Large businesses should be challenged on their hiring practices, experts have said, after the launch of a new toolkit supporting greater female progression in the workplace.
The guide, How to Recruit Women for the 21st Century, was produced by the Women and Work All Party Parliamentary Group (APPG) and challenges employers and policy makers to take action on the “persistent obstacles that women face when entering, progressing in, and returning to the workplace”.
It lays out a series of policy recommendations to support women in the workplace, including a call on the government to broaden the apprenticeship levy into a more flexible skills levy that could be used to train temporary workers. The levy has faced ongoing problems with declining starts and unspent funds.
The toolkit was produced in collaboration with the Recruitment and Employment Confederation (REC).
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Sophie Wingfield, head of policy at REC, said the potential skills levy was “a good step forward to allowing women to progress in their chosen careers”.
“A flexible levy would help more women access jobs in key sectors that are finding it difficult to find the staff that they need,” she added.
“This mirrors the core recommendation from the REC’s Future of Jobs commission which said changes to the levy will benefit employers, and ultimately the HM Treasury through productivity gains.”
The launch of the toolkit follows an announcement from the government of new legislation aiming to offer pregnant women and parents returning to work greater protection from redundancy. However, experts warned the legislation would not go far enough in tackling maternity discrimination.
Speaking to People Management, Lisa Unwin, founder of returners consultancy She’s Back, said the government should be ready to throw weight behind retraining initiatives.
“The APPG have done a fantastic job of picking up an issue and coming up with some practical suggestions for employers and individuals,” she said, adding: “There is a need to think about how we can retrain people with skills that are going to be needed in the face of ongoing turmoil in the business landscape.”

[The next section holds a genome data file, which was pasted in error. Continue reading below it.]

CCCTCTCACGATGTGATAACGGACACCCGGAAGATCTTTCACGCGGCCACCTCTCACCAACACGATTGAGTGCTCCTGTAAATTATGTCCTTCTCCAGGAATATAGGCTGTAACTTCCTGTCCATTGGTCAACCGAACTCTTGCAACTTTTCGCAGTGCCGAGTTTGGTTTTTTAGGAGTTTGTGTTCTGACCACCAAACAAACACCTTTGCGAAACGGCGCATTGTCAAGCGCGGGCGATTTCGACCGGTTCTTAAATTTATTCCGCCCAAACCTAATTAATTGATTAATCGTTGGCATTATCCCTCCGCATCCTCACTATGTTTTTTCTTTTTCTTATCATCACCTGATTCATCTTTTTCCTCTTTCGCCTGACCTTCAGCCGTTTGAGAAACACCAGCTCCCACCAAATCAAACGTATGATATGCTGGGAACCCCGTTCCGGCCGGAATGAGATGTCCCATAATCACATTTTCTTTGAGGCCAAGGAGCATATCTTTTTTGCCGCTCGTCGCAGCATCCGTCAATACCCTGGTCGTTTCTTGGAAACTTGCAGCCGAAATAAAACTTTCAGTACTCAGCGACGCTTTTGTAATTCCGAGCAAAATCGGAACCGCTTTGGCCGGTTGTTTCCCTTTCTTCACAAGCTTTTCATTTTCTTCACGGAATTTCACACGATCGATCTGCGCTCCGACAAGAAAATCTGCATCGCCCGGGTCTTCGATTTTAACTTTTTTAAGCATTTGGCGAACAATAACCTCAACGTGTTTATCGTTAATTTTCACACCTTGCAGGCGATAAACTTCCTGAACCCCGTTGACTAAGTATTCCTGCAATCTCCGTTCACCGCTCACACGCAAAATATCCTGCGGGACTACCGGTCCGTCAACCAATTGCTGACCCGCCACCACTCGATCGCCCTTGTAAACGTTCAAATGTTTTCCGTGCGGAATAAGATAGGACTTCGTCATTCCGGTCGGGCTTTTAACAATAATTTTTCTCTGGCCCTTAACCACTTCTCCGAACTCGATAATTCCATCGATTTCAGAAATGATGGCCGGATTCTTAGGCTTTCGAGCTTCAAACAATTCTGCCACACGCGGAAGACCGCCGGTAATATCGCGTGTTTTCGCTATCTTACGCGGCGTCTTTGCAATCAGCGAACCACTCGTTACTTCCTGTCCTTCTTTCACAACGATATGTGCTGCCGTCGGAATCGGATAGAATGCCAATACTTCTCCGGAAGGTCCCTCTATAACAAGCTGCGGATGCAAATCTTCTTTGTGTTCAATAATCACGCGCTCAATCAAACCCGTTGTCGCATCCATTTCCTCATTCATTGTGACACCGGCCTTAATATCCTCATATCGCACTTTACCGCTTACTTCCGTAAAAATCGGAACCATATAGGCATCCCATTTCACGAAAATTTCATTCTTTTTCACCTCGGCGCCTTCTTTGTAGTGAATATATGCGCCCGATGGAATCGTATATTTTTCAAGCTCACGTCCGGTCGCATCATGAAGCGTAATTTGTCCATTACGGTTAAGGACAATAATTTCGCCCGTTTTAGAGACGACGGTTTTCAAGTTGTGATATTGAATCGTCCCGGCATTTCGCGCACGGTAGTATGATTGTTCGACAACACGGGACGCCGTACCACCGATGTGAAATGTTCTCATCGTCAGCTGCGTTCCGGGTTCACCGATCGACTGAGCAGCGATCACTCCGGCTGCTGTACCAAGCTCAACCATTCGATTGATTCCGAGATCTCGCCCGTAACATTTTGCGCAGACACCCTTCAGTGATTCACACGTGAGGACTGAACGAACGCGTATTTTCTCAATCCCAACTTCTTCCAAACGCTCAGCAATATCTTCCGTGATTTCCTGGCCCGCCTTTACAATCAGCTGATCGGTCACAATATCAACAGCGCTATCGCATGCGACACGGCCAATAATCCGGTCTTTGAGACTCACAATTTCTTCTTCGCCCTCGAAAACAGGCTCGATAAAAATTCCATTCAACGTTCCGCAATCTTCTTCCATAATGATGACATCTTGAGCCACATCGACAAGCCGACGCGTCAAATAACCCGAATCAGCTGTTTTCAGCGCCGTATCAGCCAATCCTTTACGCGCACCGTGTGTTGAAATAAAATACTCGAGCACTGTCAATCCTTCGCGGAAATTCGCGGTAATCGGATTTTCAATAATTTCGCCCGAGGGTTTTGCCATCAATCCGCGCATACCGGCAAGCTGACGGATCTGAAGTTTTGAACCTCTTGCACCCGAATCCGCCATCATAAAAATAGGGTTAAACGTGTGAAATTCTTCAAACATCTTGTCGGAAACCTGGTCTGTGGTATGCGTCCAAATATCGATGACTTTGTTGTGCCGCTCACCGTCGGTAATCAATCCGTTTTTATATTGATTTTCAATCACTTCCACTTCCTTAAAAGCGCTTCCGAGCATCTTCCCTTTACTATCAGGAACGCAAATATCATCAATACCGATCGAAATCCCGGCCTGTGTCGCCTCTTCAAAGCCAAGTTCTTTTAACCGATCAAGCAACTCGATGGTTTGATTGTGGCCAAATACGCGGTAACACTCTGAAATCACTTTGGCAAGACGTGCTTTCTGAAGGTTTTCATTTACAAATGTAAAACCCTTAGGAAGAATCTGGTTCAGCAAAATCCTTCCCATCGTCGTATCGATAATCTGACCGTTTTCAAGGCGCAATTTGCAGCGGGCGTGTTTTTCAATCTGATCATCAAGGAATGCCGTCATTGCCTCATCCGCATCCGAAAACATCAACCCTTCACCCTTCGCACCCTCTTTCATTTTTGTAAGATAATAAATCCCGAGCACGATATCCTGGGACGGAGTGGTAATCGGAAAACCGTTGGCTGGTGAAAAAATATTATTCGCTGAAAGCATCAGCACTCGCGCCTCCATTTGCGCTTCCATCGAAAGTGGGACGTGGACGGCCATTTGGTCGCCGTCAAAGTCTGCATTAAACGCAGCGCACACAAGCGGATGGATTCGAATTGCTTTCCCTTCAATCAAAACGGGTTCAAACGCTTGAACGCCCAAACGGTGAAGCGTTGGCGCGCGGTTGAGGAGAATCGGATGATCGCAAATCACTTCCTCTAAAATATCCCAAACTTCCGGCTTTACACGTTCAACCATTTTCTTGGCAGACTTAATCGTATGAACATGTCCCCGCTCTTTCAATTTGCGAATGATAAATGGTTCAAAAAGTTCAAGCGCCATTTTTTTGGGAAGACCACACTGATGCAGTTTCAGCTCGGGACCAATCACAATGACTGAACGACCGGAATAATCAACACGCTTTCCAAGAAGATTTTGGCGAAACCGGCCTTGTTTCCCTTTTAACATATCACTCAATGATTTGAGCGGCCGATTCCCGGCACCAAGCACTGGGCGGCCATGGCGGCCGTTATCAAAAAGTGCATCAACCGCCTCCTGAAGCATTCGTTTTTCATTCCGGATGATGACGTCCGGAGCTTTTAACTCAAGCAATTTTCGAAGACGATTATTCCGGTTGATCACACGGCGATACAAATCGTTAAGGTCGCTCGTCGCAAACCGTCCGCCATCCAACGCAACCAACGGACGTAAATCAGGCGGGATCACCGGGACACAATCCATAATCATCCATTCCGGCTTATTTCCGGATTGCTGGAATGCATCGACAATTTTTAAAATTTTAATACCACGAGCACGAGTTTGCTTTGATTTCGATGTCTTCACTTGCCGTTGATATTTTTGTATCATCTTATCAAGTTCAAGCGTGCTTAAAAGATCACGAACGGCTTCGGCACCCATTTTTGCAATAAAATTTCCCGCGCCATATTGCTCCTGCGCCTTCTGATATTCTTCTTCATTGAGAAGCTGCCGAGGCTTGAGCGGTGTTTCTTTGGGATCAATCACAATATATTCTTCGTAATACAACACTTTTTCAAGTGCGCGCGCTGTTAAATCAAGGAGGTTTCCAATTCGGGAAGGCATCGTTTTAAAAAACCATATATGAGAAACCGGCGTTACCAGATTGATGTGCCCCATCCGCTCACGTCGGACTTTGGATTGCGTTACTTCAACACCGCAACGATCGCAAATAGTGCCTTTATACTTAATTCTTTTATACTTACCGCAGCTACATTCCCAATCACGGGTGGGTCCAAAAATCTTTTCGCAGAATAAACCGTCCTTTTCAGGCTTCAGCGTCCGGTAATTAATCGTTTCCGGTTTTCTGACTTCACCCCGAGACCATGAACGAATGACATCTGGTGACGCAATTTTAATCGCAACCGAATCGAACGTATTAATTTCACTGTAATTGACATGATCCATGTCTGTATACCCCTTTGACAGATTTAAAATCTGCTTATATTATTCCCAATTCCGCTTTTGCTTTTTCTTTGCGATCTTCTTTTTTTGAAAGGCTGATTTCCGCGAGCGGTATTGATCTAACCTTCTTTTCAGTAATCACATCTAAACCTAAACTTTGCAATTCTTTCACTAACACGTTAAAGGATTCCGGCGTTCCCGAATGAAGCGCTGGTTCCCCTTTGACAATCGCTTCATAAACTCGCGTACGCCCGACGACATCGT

However, Unwin said progression for women would not improve without the recruitment industry being challenged on its practice. “Until we reshape how the industry works, a lot of these good ideas will not come to fruition.
“There are individuals trying to address this from an employer view, but the way the industry works – with time-to-hire measures in place, applicant tracking systems, and the ways CVs are screened – significant barriers to women re-entering and progressing in the workplace will persist.”
As well as offering practical advice for employers on improving recruitment practice, such as the introduction of name-blind CVs and neutralising the language employed in job adverts, REC and the APPG proposed additional measures to improve the business landscape around diversity.
These included a diversity fund that would enable small and medium-sized organisations to offer coaching and mentoring to support women progressing at work, and strengthening the Equality Act 2010 to better protect disabled people and those with health conditions from discrimination on the basis of more than one protected characteristic.
“If employers are to successfully hire and attract the best, diverse talent, they need to take recruitment seriously and review their processes,” said Jess Phillips MP, co-chair of the APPG.
“This toolkit encourages employers and policy makers to make those changes, giving practical steps that will go some way in shifting persistent obstacles that women face when entering and re-entering the labour market.”